“For N o’clock” or “by N o’clock?”

When you have an appointment, do you say you need to be there “for” or “by” the scheduled time?

I have always said “by.” I need to be at the office by nine o’clock.

My husband, however, has always said “for.” He needs to be at the office for eight o’clock.

The first time I heard it, I mentally stopped, stock still. “For?” Surely you mean “by,” right? I didn’t ask, though. I just made a note and kept listening. Sure enough, that’s the phrasing he always uses. He was born in MA and grew up in RI. He’s not British, which this usage would seem to suggest (it’s “exclusively” BrE, according to Algeo’s British or American English?”: A handbook of word and grammar patterns).

I’ll suggest it may be less “exclusive” than his research led him to report. He states “0 iptmw in CIC texts” for AmE. In English (AmE, precisely), that means zero instances per ten million words in the Cambridge International Corpus. I can swear to the existence of three American English native speakers (my husband and his two daughters) who use “for” where I use “by” in this particular construction. Is it a spoken AmE thing, but not a written AmE thing?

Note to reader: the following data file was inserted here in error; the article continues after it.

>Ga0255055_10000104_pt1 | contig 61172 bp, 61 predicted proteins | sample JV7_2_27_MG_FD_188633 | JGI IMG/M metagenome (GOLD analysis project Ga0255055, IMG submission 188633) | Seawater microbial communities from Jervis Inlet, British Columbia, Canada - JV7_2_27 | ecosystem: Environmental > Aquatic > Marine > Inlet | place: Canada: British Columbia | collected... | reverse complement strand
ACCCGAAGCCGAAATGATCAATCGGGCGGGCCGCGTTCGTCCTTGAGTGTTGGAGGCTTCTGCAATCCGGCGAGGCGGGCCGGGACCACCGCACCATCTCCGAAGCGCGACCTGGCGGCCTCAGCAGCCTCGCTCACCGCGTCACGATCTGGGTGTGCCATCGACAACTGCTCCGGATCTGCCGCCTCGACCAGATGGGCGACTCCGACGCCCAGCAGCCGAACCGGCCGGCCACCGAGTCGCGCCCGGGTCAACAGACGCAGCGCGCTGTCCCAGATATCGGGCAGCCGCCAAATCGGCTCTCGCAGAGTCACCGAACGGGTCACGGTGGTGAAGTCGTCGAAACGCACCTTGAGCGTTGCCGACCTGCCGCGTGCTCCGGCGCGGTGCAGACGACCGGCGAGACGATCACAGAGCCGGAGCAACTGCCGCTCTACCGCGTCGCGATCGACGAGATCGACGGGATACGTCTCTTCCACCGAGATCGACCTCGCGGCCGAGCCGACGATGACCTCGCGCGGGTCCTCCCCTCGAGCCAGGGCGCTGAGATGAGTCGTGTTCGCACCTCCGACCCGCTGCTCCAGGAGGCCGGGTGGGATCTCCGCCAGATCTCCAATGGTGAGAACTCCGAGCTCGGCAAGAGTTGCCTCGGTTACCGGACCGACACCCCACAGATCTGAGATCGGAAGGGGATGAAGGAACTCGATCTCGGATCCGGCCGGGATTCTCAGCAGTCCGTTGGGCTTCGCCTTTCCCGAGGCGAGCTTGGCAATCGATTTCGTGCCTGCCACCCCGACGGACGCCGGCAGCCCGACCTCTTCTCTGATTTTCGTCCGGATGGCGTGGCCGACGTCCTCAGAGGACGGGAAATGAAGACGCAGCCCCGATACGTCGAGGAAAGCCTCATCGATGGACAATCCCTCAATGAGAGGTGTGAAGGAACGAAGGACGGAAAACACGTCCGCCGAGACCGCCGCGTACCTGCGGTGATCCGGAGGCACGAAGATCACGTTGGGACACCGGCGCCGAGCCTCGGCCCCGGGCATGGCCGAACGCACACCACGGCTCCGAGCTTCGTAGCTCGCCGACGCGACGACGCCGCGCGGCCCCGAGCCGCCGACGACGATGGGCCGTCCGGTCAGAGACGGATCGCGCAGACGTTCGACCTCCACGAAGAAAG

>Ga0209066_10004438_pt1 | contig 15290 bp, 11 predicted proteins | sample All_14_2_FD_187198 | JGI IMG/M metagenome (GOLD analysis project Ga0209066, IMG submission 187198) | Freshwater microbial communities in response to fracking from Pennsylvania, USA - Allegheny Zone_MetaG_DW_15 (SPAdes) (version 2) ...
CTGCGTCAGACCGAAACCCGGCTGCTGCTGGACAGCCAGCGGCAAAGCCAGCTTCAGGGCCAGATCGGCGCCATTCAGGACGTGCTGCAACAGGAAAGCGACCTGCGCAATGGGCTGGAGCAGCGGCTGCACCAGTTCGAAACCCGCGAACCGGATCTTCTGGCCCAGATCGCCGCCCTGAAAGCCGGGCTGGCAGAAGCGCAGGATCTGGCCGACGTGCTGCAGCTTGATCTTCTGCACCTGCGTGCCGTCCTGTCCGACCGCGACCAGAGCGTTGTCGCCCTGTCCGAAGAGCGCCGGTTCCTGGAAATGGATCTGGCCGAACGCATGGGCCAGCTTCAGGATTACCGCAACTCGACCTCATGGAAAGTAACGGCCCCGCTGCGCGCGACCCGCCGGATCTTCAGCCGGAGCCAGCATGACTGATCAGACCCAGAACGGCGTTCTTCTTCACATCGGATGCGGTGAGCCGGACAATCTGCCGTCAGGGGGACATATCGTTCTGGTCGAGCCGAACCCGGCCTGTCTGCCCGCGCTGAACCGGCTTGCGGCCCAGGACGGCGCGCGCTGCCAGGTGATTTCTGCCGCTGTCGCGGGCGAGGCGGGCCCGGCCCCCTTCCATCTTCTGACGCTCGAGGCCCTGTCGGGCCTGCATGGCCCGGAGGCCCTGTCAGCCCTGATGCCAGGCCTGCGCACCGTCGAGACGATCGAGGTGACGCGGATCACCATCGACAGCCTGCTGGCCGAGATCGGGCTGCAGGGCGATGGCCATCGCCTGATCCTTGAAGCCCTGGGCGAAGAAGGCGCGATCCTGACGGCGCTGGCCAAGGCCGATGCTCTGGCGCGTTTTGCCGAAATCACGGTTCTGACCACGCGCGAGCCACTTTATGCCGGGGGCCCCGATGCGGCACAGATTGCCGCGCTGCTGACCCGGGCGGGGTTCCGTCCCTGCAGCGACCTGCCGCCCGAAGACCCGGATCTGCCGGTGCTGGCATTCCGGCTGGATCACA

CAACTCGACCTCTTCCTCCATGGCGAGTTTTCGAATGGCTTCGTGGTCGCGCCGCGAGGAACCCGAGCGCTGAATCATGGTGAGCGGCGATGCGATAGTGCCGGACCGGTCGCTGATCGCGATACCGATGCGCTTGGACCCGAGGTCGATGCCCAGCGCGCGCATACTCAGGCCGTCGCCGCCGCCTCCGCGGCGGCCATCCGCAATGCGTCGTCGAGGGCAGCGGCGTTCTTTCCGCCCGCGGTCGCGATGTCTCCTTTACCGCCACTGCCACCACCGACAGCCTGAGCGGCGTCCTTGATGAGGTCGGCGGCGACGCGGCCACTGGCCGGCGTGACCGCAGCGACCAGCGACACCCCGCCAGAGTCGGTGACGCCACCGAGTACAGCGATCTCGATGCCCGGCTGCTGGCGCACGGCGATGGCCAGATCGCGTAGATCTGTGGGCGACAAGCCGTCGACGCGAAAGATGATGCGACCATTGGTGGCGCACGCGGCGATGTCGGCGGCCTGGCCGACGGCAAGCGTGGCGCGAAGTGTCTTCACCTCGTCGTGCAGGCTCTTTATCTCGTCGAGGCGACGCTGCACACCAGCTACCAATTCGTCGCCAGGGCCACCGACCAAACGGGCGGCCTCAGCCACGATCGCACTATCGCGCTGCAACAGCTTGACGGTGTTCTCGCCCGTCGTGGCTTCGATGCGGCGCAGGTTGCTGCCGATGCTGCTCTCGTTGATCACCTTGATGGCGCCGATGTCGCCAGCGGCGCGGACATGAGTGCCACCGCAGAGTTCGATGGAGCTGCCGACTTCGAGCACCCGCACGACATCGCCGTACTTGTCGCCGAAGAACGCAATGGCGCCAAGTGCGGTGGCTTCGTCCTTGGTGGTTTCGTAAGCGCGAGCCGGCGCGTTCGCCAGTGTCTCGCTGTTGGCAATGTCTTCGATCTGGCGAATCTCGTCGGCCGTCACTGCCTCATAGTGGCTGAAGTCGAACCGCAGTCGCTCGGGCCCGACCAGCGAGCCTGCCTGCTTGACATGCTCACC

I’d love to hear from linguists who have experience with this wording. Is it as “exclusive” as Algeo says? Or are there other AmE speakers (perhaps from New England, or perhaps only in that little bit of MA and RI) who use this? I’m a corn-fed Midwestern gal of Frisian extraction. This British thing . . . I didn’t grow up with this.

One thought on ““For N o’clock” or “by N o’clock?”

  1. I’m from Maine and while I say “by” in this situation I have definitely heard “for.” Mostly from people older than me, although I’ve probably used it myself a time or two. It sounds quite natural to me. But I wouldn’t put it in writing.

    New England has a surprising number of weird language things that are kind of British. Now that I said that I can’t think of any, but I know they come up now and then.

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